Cited By (1)

* Cited by examiner, † Cited by third party
Publication number Priority date Publication date Assignee Title
WO2016057669A1 (en) * 2014-10-07 2016-04-14 NuTech Medical, Inc. Method and composition for hypothermic storage of placental tissue

Similar Documents

Publication Publication Date Title
Marcacci et al. Stem cells associated with macroporous bioceramics for long bone repair: 6-to 7-year outcome of a pilot clinical study
Solchaga et al. Treatment of osteochondral defects with autologous bone marrow in a hyaluronan-based delivery vehicle
Yamada et al. Autogenous injectable bone for regeneration with mesenchymal stem cells and platelet-rich plasma: tissue-engineered bone regeneration
Kadiyala et al. Culture-expanded, bone marrow-derived mesenchymal stem cells can regenerate a critical-sized segmental bone defect
Cancedda et al. A tissue engineering approach to bone repair in large animal models and in clinical practice
Helder et al. Stem cells from adipose tissue allow challenging new concepts for regenerative medicine
Niemeyer et al. Comparison of mesenchymal stem cells from bone marrow and adipose tissue for bone regeneration in a critical size defect of the sheep tibia and the influence of platelet-rich plasma
Kruyt et al. Viable osteogenic cells are obligatory for tissue-engineered ectopic bone formation in goats
US5944754A (en) Tissue re-surfacing with hydrogel-cell compositions
Jager et al. Bone marrow concentrate: a novel strategy for bone defect treatment
US6911202B2 (en) Cosmetic repair using cartilage producing cells and medical implants coated therewith
Li et al. Bone regeneration by implantation of adipose-derived stromal cells expressing BMP-2
Sándor et al. Adipose stem cell tissue–engineered construct used to treat large anterior mandibular defect: a case report and review of the clinical application of good manufacturing practice–level adipose stem cells for bone regeneration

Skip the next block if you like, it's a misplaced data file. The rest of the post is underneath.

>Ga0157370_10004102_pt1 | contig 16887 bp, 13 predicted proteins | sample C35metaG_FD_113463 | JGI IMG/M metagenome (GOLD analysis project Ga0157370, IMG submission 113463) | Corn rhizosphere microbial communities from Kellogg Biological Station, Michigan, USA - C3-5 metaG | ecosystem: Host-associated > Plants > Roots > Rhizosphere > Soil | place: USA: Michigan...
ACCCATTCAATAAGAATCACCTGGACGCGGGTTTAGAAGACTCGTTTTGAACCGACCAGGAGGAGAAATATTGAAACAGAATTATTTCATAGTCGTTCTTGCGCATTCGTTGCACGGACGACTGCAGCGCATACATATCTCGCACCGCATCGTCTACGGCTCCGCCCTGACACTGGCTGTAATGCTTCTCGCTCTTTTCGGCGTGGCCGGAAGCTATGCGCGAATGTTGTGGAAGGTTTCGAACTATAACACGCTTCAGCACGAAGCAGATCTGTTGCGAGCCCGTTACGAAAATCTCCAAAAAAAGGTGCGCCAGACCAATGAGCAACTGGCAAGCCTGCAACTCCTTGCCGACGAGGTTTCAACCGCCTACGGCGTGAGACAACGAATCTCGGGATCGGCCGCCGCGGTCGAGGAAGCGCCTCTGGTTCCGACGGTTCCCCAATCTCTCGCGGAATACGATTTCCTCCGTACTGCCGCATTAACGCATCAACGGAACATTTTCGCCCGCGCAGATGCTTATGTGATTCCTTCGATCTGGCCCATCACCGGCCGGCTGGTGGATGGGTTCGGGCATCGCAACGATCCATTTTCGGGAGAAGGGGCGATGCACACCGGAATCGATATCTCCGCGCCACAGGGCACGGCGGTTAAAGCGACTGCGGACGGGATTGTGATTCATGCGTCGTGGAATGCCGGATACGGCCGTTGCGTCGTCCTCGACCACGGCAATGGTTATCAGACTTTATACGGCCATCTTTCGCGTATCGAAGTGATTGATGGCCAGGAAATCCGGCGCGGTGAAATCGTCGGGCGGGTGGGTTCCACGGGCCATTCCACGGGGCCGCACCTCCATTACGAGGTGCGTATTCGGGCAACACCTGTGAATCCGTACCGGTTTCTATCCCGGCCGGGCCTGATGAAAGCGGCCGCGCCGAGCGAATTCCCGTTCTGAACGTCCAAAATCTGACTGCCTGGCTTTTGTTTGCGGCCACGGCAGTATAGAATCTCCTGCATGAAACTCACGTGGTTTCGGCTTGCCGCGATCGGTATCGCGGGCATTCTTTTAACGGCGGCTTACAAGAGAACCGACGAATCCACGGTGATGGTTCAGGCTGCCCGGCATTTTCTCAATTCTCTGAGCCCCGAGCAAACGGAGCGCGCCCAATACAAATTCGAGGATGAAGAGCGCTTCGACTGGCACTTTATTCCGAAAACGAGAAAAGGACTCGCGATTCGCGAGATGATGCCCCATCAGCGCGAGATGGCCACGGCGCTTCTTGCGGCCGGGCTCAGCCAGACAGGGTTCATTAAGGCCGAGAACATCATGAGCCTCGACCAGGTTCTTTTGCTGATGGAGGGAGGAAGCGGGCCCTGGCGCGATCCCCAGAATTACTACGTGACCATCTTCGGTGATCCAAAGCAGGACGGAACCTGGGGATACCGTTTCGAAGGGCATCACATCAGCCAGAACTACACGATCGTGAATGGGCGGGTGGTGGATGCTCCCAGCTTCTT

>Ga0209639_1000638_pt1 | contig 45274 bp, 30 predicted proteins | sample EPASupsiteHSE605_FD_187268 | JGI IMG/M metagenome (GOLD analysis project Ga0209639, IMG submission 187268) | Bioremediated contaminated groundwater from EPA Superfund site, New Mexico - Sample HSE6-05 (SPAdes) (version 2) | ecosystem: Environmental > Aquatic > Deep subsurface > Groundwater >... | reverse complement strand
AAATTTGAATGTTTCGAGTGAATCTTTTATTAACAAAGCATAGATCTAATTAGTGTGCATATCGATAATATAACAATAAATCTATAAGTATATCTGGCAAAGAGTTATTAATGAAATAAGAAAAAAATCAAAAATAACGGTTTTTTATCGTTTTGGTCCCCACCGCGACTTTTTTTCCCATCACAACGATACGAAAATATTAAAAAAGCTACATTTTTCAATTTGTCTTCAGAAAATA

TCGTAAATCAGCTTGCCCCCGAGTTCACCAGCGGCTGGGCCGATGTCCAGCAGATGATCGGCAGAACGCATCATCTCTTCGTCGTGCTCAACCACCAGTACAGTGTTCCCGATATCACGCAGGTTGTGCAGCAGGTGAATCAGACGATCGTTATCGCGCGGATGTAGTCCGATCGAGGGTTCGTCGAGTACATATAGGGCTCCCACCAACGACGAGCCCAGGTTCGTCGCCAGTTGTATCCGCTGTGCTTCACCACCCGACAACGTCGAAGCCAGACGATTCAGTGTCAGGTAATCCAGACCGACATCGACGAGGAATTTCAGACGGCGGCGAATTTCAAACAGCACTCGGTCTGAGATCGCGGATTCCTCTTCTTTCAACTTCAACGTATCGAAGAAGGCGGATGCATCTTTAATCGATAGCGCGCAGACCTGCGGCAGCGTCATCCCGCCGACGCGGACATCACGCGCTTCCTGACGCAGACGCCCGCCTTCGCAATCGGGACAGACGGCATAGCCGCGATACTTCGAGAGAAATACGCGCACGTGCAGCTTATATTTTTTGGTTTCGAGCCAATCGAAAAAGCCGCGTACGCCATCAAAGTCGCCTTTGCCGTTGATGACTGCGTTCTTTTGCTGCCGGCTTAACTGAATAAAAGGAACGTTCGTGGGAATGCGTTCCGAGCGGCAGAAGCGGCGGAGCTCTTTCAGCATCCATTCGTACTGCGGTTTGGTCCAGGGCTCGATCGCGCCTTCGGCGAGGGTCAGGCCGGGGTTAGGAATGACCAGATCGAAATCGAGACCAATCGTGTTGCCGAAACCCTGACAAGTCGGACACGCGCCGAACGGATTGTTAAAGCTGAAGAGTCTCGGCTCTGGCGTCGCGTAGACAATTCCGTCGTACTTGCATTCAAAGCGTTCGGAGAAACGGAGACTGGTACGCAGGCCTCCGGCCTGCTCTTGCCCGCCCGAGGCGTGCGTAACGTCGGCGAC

Cancedda et al. Tissue engineering and cell therapy of cartilage and bone
Logeart‐Avramoglou et al. Engineering bone: challenges and obstacles
Flynn et al. Decellularized placental matrices for adipose tissue engineering
US20030175656A1 (en) Hydrogel incorporated with bone growth promoting agents for dental and oral surgery
Yoshikawa et al. Human marrow cells‐derived cultured bone in porous ceramics
US20070027543A1 (en) Use of adipose tissue-derived stromal cells in spinal fusion
Kirker-Head et al. BMP-silk composite matrices heal critically sized femoral defects
US20050288796A1 (en) Native soft tissue matrix for therapeutic applications
Fleming et al. Bone cells and matrices in orthopedic tissue engineering
Chen et al. Advancing biomaterials of human origin for tissue engineering
US6703038B1 (en) Injectable bone substitute material containing non-ceramic hydroxyapatite cement
US20140050788A1 (en) Micronized placental tissue compositions and methods of making and using the same

Legal Events

Date Code Title Description
AS Assignment

Owner name: NUTECH MEDICAL, INC., ALABAMA

Free format text: ASSIGNMENT OF ASSIGNORS INTEREST;ASSIGNORS:TABET, SAMUEL K.;YAGER, GREGORY J.;WALTHALL, HOWARD P., JR;SIGNING DATES FROM 20130606 TO 20130618;REEL/FRAME:031602/0967

AS Assignment

Owner name: SILICON VALLEY BANK, MASSACHUSETTS

Free format text: SECURITY INTEREST;ASSIGNOR:PRIME MERGER SUB, LLC;REEL/FRAME:041767/0804

Effective date: 20170324

AS Assignment

Owner name: SILICON VALLEY BANK, MASSACHUSETTS

Free format text: SECURITY INTEREST;ASSIGNOR:PRIME MERGER SUB, LLC;REEL/FRAME:046131/0325

Effective date: 20180607